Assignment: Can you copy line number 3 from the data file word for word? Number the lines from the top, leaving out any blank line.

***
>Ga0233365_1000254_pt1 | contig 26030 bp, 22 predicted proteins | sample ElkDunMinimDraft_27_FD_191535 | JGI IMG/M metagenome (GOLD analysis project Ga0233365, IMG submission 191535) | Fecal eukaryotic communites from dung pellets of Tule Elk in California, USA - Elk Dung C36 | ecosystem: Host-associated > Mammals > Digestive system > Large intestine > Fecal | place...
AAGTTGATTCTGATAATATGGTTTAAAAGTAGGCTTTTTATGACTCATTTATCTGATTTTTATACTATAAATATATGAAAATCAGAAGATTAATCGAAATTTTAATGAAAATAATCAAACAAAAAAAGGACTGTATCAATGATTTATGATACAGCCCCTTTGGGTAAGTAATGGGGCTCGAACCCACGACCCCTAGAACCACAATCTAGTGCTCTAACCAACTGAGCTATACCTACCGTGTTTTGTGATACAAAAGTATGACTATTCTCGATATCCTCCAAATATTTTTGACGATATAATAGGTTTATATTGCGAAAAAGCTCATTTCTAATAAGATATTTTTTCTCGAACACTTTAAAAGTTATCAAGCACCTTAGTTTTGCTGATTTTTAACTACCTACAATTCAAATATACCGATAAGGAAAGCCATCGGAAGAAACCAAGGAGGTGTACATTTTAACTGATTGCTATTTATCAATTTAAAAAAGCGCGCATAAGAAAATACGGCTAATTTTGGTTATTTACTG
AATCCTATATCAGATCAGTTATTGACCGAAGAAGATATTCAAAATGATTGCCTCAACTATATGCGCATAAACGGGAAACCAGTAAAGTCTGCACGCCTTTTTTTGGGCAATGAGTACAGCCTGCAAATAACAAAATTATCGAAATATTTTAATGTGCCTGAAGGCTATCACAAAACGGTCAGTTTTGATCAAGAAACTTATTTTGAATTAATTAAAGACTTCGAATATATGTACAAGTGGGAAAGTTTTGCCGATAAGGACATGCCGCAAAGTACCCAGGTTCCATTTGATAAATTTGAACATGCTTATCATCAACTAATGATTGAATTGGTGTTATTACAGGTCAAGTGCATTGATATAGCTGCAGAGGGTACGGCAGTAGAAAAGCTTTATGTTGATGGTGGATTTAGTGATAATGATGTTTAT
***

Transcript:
AATCCTATATCAGATCAGTTATTGACCGAAGAAGATATTCAAAATGATTGCCTCAACTATATGCGCATAAACGGGAAACCAGTAAAGTCTGCACGCCTTTTTTTGGGCAATGAGTACAGCCTGCAAATAACAAAATTATCGAAATATTTTAATGTGCCTGAAGGCTATCACAAAACGGTCAGTTTTGATCAAGAAACTTATTTTGAATTAATTAAAGACTTCGAATATATGTACAAGTGGGAAAGTTTTGCCGATAAGGACATGCCGCAAAGTACCCAGGTTCCATTTGATAAATTTGAACATGCTTATCATCAACTAATGATTGAATTGGTGTTATTACAGGTCAAGTGCATTGATATAGCTGCAGAGGGTACGGCAGTAGAAAAGCTTTATGTTGATGGTGGATTTAGTGATAATGATGTTTAT